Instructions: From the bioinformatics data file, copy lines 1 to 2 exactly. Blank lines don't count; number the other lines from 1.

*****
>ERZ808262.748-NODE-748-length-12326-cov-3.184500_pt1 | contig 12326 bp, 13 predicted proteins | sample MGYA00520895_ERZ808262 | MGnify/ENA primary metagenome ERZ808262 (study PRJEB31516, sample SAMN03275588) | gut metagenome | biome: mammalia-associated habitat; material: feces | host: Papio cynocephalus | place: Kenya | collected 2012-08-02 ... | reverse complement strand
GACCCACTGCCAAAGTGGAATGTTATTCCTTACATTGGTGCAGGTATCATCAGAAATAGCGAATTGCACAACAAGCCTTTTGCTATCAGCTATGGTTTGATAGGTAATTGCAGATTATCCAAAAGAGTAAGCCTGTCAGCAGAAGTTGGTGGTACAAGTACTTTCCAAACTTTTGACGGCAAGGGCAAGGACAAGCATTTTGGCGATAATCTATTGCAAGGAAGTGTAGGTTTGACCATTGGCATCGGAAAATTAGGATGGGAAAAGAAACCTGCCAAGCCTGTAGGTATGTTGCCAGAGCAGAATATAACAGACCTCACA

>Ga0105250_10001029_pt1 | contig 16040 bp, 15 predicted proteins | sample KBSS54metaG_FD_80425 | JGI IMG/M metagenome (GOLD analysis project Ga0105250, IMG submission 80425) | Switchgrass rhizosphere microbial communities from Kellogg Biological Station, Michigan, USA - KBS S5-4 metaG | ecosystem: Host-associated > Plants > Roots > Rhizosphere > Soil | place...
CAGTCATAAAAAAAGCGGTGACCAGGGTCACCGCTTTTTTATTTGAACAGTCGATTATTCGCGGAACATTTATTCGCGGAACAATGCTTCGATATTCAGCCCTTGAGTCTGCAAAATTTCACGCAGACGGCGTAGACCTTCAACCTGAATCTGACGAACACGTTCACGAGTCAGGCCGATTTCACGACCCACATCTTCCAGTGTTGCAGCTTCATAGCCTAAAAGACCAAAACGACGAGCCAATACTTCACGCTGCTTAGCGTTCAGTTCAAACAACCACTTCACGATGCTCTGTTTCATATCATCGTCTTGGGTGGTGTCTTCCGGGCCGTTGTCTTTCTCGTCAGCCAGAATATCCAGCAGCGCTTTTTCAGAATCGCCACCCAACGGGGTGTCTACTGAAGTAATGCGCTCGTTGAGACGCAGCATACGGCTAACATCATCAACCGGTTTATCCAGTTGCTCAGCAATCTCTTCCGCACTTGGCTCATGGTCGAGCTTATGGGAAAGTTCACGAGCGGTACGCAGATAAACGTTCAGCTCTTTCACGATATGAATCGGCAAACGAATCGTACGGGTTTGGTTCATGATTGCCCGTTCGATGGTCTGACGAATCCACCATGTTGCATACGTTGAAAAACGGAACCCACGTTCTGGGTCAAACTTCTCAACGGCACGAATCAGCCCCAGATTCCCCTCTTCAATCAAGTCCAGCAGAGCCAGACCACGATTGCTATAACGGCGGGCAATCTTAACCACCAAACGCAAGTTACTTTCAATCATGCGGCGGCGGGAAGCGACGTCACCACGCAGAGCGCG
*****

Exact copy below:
>ERZ808262.748-NODE-748-length-12326-cov-3.184500_pt1 | contig 12326 bp, 13 predicted proteins | sample MGYA00520895_ERZ808262 | MGnify/ENA primary metagenome ERZ808262 (study PRJEB31516, sample SAMN03275588) | gut metagenome | biome: mammalia-associated habitat; material: feces | host: Papio cynocephalus | place: Kenya | collected 2012-08-02 ... | reverse complement strand
GACCCACTGCCAAAGTGGAATGTTATTCCTTACATTGGTGCAGGTATCATCAGAAATAGCGAATTGCACAACAAGCCTTTTGCTATCAGCTATGGTTTGATAGGTAATTGCAGATTATCCAAAAGAGTAAGCCTGTCAGCAGAAGTTGGTGGTACAAGTACTTTCCAAACTTTTGACGGCAAGGGCAAGGACAAGCATTTTGGCGATAATCTATTGCAAGGAAGTGTAGGTTTGACCATTGGCATCGGAAAATTAGGATGGGAAAAGAAACCTGCCAAGCCTGTAGGTATGTTGCCAGAGCAGAATATAACAGACCTCACA